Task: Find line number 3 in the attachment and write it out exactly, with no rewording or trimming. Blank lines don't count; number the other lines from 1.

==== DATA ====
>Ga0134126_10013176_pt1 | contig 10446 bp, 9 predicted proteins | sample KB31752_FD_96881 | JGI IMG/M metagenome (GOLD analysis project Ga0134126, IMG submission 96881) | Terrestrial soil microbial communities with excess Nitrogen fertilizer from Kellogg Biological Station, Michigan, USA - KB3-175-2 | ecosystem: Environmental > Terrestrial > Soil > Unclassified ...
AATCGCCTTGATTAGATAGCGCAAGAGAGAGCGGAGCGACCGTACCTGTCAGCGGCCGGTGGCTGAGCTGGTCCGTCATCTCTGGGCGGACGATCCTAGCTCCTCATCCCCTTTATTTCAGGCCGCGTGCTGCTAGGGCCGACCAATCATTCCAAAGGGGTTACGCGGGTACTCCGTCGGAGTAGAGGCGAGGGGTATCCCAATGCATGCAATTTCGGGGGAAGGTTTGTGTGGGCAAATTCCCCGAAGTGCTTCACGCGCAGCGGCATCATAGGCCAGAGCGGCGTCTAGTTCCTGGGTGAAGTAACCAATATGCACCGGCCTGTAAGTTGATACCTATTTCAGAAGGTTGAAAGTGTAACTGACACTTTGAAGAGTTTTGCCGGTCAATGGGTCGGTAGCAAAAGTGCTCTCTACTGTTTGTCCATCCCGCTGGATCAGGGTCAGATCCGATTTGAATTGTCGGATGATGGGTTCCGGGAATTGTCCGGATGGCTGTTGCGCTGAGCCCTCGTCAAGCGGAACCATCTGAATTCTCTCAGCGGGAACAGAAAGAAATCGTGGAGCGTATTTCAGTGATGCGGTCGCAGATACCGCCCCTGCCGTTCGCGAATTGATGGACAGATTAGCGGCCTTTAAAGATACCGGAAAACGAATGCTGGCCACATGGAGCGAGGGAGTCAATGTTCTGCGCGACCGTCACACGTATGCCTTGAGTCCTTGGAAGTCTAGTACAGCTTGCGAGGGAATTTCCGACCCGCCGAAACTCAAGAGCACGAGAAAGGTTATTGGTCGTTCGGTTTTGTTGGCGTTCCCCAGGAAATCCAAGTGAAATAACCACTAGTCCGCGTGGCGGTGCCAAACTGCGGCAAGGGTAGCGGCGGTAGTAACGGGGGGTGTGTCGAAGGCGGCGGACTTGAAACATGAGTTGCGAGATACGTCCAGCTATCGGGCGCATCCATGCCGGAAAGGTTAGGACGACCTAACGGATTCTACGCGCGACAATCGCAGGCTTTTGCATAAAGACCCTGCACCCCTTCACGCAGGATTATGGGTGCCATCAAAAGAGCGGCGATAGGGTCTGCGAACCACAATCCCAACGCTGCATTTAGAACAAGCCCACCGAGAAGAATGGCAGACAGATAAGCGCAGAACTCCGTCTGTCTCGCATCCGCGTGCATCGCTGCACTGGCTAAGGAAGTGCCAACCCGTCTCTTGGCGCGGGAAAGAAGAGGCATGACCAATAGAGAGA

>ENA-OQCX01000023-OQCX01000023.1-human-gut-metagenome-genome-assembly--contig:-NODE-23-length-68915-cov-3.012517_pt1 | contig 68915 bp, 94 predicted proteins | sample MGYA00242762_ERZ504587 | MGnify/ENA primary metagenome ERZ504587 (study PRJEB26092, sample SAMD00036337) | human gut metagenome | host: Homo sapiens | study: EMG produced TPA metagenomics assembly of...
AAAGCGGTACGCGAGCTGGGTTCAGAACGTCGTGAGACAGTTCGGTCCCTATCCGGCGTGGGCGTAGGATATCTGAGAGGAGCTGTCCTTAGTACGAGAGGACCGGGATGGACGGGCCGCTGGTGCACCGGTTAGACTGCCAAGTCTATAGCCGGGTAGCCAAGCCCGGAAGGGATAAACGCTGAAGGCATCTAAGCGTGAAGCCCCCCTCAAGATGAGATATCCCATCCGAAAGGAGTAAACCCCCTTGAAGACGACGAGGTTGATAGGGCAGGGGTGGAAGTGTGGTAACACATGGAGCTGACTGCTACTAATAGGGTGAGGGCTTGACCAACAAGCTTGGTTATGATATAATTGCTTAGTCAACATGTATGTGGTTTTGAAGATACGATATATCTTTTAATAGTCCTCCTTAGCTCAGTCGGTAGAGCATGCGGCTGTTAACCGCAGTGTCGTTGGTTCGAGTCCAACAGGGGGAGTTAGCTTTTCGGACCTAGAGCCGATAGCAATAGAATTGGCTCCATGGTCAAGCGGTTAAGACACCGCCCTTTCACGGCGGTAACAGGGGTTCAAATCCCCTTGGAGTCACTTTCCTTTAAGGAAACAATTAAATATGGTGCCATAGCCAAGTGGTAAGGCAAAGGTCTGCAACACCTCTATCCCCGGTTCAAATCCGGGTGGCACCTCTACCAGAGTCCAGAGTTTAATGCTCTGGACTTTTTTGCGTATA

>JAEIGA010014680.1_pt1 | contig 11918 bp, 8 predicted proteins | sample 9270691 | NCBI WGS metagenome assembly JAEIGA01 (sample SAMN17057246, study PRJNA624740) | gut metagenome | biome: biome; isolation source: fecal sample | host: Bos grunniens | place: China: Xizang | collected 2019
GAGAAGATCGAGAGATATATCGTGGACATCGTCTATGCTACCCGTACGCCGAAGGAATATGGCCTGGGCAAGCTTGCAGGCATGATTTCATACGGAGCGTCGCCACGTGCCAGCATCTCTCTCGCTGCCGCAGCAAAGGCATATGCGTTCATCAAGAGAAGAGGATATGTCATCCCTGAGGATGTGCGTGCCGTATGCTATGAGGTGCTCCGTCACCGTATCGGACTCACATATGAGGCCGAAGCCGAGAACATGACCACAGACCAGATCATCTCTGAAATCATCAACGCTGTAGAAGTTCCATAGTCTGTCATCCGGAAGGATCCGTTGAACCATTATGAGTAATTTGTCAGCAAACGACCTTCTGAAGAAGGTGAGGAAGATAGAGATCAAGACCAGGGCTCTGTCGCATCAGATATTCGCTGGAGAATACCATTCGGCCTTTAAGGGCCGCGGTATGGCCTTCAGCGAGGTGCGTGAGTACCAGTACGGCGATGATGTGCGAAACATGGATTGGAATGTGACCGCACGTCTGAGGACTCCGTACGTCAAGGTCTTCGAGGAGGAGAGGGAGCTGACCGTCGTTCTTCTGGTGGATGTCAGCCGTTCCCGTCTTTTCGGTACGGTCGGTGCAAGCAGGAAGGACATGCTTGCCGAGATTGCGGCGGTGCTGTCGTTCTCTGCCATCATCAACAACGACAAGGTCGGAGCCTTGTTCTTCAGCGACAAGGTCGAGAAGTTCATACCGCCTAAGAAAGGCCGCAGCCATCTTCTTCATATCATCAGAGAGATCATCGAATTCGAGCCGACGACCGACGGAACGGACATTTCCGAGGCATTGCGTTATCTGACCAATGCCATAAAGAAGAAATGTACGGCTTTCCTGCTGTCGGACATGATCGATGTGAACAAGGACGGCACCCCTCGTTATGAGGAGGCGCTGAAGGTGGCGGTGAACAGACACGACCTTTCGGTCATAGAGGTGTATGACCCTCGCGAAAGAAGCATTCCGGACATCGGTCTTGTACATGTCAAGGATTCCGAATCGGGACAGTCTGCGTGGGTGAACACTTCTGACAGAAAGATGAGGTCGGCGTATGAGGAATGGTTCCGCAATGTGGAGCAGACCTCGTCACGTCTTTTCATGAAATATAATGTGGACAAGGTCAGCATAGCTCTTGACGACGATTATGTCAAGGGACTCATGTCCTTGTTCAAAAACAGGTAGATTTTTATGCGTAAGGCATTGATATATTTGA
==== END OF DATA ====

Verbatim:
>ENA-OQCX01000023-OQCX01000023.1-human-gut-metagenome-genome-assembly--contig:-NODE-23-length-68915-cov-3.012517_pt1 | contig 68915 bp, 94 predicted proteins | sample MGYA00242762_ERZ504587 | MGnify/ENA primary metagenome ERZ504587 (study PRJEB26092, sample SAMD00036337) | human gut metagenome | host: Homo sapiens | study: EMG produced TPA metagenomics assembly of...